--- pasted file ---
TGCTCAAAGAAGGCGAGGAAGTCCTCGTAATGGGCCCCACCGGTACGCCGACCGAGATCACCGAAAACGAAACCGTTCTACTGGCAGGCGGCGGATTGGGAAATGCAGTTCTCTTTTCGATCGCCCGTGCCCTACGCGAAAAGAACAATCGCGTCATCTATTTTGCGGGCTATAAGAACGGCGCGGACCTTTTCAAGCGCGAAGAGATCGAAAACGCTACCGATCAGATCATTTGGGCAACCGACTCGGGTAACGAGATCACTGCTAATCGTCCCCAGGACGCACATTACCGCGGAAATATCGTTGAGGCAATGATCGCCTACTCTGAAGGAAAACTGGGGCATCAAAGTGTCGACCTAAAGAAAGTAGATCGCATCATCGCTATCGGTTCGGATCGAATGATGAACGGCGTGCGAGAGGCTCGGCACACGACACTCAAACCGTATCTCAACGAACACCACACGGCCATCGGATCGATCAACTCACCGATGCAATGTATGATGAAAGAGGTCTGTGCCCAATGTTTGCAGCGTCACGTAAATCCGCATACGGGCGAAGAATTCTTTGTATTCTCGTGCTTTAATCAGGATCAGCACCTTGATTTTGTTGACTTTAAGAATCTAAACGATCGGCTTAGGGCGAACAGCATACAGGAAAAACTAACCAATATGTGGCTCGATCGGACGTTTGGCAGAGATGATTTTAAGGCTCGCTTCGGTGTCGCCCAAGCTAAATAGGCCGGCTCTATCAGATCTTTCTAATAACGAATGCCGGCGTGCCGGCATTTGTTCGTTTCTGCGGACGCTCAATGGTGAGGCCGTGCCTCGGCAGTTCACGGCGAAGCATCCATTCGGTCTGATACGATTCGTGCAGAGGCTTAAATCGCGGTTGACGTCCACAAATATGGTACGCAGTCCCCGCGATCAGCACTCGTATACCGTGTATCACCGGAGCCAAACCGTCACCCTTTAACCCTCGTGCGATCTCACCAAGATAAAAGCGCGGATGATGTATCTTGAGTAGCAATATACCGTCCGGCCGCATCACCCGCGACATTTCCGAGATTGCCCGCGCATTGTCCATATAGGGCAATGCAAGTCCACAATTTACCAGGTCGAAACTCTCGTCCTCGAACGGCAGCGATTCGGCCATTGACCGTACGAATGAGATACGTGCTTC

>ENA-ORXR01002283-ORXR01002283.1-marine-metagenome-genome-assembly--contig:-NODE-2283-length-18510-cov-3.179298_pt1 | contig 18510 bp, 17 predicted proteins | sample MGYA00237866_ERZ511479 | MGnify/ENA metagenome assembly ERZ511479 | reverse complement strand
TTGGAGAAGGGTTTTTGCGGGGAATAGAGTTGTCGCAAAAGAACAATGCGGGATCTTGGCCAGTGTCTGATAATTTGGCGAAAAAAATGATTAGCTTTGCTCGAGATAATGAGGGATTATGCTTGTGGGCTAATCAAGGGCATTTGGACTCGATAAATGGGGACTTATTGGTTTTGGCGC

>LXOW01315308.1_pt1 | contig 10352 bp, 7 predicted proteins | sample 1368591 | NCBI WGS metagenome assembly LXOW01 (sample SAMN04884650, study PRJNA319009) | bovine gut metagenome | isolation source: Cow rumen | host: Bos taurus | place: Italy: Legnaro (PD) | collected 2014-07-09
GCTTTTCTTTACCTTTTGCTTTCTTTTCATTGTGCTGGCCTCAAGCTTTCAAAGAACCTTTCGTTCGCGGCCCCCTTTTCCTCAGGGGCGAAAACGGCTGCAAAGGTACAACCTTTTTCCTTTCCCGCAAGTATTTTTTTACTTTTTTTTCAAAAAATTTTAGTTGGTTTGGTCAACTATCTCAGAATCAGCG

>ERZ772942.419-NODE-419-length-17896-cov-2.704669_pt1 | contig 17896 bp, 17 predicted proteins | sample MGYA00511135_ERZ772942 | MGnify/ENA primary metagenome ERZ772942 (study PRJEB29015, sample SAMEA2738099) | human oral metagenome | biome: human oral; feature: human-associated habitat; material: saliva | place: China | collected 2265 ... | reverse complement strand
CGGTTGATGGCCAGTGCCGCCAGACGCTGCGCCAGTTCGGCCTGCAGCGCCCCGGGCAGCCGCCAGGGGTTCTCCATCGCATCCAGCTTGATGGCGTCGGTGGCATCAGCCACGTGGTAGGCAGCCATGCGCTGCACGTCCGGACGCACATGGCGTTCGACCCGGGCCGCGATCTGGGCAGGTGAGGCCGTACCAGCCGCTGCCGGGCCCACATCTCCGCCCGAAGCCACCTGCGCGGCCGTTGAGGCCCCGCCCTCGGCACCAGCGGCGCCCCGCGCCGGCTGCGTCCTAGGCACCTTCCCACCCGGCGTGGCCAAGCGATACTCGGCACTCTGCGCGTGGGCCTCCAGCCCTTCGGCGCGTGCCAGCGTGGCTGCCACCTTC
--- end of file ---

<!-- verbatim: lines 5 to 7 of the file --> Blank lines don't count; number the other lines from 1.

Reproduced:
GCTTTTCTTTACCTTTTGCTTTCTTTTCATTGTGCTGGCCTCAAGCTTTCAAAGAACCTTTCGTTCGCGGCCCCCTTTTCCTCAGGGGCGAAAACGGCTGCAAAGGTACAACCTTTTTCCTTTCCCGCAAGTATTTTTTTACTTTTTTTTCAAAAAATTTTAGTTGGTTTGGTCAACTATCTCAGAATCAGCG

>ERZ772942.419-NODE-419-length-17896-cov-2.704669_pt1 | contig 17896 bp, 17 predicted proteins | sample MGYA00511135_ERZ772942 | MGnify/ENA primary metagenome ERZ772942 (study PRJEB29015, sample SAMEA2738099) | human oral metagenome | biome: human oral; feature: human-associated habitat; material: saliva | place: China | collected 2265 ... | reverse complement strand
CGGTTGATGGCCAGTGCCGCCAGACGCTGCGCCAGTTCGGCCTGCAGCGCCCCGGGCAGCCGCCAGGGGTTCTCCATCGCATCCAGCTTGATGGCGTCGGTGGCATCAGCCACGTGGTAGGCAGCCATGCGCTGCACGTCCGGACGCACATGGCGTTCGACCCGGGCCGCGATCTGGGCAGGTGAGGCCGTACCAGCCGCTGCCGGGCCCACATCTCCGCCCGAAGCCACCTGCGCGGCCGTTGAGGCCCCGCCCTCGGCACCAGCGGCGCCCCGCGCCGGCTGCGTCCTAGGCACCTTCCCACCCGGCGTGGCCAAGCGATACTCGGCACTCTGCGCGTGGGCCTCCAGCCCTTCGGCGCGTGCCAGCGTGGCTGCCACCTTC